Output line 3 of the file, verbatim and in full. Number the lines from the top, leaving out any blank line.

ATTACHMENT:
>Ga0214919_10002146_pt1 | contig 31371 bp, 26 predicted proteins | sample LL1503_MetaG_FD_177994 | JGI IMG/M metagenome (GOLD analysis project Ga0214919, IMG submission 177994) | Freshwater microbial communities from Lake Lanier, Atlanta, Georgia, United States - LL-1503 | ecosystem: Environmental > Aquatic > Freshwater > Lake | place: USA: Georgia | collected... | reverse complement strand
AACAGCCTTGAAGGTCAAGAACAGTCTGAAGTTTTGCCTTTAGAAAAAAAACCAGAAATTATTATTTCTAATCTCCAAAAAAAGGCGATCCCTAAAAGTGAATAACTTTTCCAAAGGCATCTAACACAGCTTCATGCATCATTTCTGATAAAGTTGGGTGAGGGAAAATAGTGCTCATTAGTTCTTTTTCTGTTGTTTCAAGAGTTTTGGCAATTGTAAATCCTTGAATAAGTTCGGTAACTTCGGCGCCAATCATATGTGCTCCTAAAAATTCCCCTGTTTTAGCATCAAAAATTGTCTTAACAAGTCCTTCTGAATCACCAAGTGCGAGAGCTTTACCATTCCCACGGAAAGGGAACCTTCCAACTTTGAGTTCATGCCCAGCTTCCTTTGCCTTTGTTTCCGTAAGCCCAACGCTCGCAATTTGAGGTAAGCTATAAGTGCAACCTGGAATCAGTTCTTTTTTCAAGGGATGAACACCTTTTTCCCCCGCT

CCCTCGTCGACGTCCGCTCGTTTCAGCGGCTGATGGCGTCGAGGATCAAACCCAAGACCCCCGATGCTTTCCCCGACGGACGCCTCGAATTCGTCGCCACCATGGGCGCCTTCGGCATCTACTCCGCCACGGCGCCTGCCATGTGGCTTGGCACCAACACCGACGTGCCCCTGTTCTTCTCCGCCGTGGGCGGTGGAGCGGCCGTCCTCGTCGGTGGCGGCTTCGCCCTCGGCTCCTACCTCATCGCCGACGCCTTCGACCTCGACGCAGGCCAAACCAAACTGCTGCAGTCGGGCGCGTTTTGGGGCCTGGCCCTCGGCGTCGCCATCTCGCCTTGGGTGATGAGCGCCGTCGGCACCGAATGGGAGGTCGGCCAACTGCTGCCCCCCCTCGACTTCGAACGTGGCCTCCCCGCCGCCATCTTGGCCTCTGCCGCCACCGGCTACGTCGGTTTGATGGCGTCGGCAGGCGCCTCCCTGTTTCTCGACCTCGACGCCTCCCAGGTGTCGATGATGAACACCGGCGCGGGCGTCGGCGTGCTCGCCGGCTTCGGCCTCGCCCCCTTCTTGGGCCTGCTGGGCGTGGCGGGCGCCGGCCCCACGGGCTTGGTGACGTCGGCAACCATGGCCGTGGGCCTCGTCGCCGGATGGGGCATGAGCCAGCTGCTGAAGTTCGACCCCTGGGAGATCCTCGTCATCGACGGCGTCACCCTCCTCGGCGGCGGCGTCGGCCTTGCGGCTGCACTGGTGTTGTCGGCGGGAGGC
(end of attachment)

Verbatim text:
CCCTCGTCGACGTCCGCTCGTTTCAGCGGCTGATGGCGTCGAGGATCAAACCCAAGACCCCCGATGCTTTCCCCGACGGACGCCTCGAATTCGTCGCCACCATGGGCGCCTTCGGCATCTACTCCGCCACGGCGCCTGCCATGTGGCTTGGCACCAACACCGACGTGCCCCTGTTCTTCTCCGCCGTGGGCGGTGGAGCGGCCGTCCTCGTCGGTGGCGGCTTCGCCCTCGGCTCCTACCTCATCGCCGACGCCTTCGACCTCGACGCAGGCCAAACCAAACTGCTGCAGTCGGGCGCGTTTTGGGGCCTGGCCCTCGGCGTCGCCATCTCGCCTTGGGTGATGAGCGCCGTCGGCACCGAATGGGAGGTCGGCCAACTGCTGCCCCCCCTCGACTTCGAACGTGGCCTCCCCGCCGCCATCTTGGCCTCTGCCGCCACCGGCTACGTCGGTTTGATGGCGTCGGCAGGCGCCTCCCTGTTTCTCGACCTCGACGCCTCCCAGGTGTCGATGATGAACACCGGCGCGGGCGTCGGCGTGCTCGCCGGCTTCGGCCTCGCCCCCTTCTTGGGCCTGCTGGGCGTGGCGGGCGCCGGCCCCACGGGCTTGGTGACGTCGGCAACCATGGCCGTGGGCCTCGTCGCCGGATGGGGCATGAGCCAGCTGCTGAAGTTCGACCCCTGGGAGATCCTCGTCATCGACGGCGTCACCCTCCTCGGCGGCGGCGTCGGCCTTGCGGCTGCACTGGTGTTGTCGGCGGGAGGC